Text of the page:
Breakfast Got Me in the Mood for Weight Loss

I was unhappy about the way my jeans were fitting, which to me is the truest measure of where my weight is. When they feel tight, I know something needs to change. When my husband and I went on vacation a few years ago, I decided to tinker with what I ate for breakfast, since my typical habits and triggers would not have followed me there. I thought it would be easier to experiment with a new morning meal on vacation than it would be at home.

I went from eating a very starchy breakfast to a more balanced one (one that was high in fiber, omega-3s and low-fat dairy), and I ate it until I felt full. I realized that while asleep my body goes without water as well as food, so I began drinking a full glass of water along with my balanced breakfast. Healthy and hydrated, I started off my day feeling great.

Making tweaks to my breakfast ended up giving me the fuel to help make good choices. I had energy to get moving and exercise. My desire for starchy foods was replaced by a desire to feel good -- and to fit into my jeans, of course!

Breakfast is now my favorite meal of the day. My husband and I connect over breakfast, and we talk about and plan our day together. And now that we’ve both been motivated to eat right and exercise more, you bet we’re looking good, feeling great and fitting into our jeans. And we plan to keep it up. That’s why we start our day off right with a balanced breakfast, so when we encounter other temptations, we can convince ourselves not to break our healthy streak and keep on keeping on!

Do you eat enough fruit?

Don’t let a busy schedule stand between you and your daily servings of fruit. But there are so many to choose from. Which ones are best? That’s easy, they’re all good! If you eat many different types of fruits, you’re sure to get all the different types of nutrients you need. The American Heart Association recommends 3 to 4 serving of fruit per day, or 2 to 3 cups. And all fruit counts, even if it comes from a can.

When buying canned, dried or frozen fruit, be sure to compare food labels and choose the products with the lowest amount of sodium and added sugars.

Breakfast

  • Eat melon, grapefruit or other fruit.
  • Add bananas, raisins or berries to your cereal.
  • Drink a small (6-ounce) glass of real fruit juice and avoid sugary substitutes

Lunch

  • A fruit salad for lunch is always a healthy choice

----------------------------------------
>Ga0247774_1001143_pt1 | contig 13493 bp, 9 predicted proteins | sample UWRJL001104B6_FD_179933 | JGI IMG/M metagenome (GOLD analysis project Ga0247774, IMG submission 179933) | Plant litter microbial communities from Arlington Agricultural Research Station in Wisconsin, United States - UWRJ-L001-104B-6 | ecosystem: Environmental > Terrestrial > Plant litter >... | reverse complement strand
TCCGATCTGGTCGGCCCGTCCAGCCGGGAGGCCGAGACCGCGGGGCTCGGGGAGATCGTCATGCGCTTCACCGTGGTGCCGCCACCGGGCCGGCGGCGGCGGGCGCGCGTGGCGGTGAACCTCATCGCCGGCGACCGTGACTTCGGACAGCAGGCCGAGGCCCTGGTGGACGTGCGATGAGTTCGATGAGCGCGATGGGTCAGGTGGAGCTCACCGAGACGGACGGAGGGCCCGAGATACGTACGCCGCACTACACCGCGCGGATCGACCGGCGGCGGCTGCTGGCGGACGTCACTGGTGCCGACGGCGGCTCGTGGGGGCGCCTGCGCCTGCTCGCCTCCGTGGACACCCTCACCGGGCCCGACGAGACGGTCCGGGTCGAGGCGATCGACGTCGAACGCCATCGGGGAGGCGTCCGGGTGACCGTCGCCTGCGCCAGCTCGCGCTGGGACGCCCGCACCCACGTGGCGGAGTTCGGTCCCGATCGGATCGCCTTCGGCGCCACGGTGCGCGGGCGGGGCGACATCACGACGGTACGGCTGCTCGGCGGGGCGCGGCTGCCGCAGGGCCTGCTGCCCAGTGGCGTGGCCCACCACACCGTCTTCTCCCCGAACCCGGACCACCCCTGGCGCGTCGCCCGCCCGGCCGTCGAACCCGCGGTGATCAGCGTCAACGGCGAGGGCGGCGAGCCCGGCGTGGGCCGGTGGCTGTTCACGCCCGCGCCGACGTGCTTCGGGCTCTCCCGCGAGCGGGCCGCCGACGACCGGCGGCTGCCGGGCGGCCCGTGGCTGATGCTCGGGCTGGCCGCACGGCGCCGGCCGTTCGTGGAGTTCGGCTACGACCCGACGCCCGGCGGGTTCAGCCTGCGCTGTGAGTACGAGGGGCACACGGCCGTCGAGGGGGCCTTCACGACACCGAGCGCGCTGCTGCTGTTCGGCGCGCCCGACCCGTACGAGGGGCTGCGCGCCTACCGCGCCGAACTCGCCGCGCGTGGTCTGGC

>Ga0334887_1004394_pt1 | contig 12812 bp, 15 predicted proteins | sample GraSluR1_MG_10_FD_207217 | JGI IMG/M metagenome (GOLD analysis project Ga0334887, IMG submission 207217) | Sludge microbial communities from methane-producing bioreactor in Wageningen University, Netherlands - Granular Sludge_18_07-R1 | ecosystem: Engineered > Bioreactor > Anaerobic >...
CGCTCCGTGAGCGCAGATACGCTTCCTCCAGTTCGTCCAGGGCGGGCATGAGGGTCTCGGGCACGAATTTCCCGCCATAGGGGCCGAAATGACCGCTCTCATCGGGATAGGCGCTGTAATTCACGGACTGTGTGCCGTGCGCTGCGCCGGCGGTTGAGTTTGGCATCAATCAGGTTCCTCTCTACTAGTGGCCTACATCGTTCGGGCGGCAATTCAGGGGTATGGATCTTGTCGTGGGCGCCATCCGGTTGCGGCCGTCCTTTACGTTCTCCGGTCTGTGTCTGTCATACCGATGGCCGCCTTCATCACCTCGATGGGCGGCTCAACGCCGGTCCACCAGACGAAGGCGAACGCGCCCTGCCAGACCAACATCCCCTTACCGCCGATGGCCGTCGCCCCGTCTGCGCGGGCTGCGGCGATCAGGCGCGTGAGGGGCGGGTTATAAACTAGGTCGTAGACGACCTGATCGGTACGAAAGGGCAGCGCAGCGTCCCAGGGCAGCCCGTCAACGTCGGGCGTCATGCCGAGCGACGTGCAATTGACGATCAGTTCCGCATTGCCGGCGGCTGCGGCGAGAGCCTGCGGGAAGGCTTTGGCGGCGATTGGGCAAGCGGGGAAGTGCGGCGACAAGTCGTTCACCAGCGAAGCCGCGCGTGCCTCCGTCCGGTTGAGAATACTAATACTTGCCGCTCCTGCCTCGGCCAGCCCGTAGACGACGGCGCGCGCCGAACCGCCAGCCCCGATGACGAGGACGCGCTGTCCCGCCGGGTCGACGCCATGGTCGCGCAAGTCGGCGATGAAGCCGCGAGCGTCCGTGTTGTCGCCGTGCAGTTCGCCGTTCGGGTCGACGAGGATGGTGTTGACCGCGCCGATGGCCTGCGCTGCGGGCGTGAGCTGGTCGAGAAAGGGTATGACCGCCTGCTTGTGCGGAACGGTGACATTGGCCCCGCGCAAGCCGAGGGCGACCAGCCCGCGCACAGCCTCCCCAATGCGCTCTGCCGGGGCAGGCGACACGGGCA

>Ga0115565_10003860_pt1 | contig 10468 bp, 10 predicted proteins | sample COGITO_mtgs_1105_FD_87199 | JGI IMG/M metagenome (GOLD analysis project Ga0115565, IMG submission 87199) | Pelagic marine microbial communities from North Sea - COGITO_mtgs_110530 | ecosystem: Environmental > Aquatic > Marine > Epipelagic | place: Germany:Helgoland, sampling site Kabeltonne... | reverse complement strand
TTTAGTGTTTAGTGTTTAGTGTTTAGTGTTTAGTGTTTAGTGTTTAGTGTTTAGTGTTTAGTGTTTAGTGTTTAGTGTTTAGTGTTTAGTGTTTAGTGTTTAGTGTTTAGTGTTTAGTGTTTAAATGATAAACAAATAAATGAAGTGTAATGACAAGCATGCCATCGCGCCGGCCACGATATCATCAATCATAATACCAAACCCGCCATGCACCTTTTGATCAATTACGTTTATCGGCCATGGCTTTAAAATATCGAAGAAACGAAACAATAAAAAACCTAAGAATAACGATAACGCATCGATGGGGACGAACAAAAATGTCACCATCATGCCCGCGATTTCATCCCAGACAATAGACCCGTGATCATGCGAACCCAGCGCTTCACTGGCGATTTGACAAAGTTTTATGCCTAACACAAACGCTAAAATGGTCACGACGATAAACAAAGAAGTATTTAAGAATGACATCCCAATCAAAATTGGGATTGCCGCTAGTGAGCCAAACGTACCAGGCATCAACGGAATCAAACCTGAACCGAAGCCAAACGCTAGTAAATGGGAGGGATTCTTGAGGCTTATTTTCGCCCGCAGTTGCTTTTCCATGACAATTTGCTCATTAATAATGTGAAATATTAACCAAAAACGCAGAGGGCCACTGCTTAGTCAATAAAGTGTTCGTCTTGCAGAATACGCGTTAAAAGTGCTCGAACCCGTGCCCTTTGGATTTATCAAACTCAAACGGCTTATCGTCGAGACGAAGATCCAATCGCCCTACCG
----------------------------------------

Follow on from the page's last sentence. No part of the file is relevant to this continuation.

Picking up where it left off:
• Eat a bowl of vegetable soup. (Compare food labels and choose the product with the lowest amount of sodium you can find in your store, or make soup from scratch.)
  • Have a piece of fruit instead of chips or cottage cheese

Snacks

  • Keep raw or dried fruit handy
  • Carry dried fruit, such as raisins, dates or dried apricots, in your purse or pocket.
  • Have any type of fresh fruit: grapes, apple, banana, orange, kiwi, etc.
  • On hot days, munch on a bowl of frozen fruits like grapes or bananas.

The many benefits of drinking coffee

Your morning cup of joe has heart-healthy benefits. Apart from that morning boost of mental and physical energy we all feel from out morning fix, there a a bunch of ancillary benefits worth noting.

Coffee drinkers have stronger DNA.

A study published in the European Journal of Nutrition showed that coffee drinkers have DNA with stronger integrity since the white blood cells of coffee drinkers had far less instance of spontaneous DNA strand breakage.

Protection against Parkinson’s

Even newer research out of Sweden revealed that drinking coffee reduces the risk of Parkinson’s even when genetic factors come into play. Yet another study found that caffeine combined with EHT (a compound found in coffee beans) provided protective benefits to rats that were genetically predisposed to developing Parkinson’s.

Prevents Retinal Damage.

A Cornell University Study showed that coffee may prevent retinal damage due to oxidative stress. Caffeine isn’t the culprit here, but chlorogenic acid (CLA), which is one of the strong antioxidants found in the coffee bean.

Coffee may protect against periodontal disease.

As part of the US Department of Veterans Affairs Dental Longitudinal Study coffee consumption and dental health among 1,152 men was tracked from 1968-1998. The researchers found that coffee didn’t promote gum disease and actually showed a protective benefit.

Helps people get along with co-workers better. 

Studies show that workers/ workplaces who consume coffee have a more positive view of self and others than do workers/ workspaces that do not consume coffee. Coffee consumption also enhanced participation in workplace group activities.

Coffee reduces colorectal cancer risk.

Even moderate consumption of coffee can reduce the odds of developing colorectal cancer by 26%. This protective benefit increases with more consumption.

A more complete list of the benefits of caffeine can be found here. Read about it along with other heart-helping morning rituals here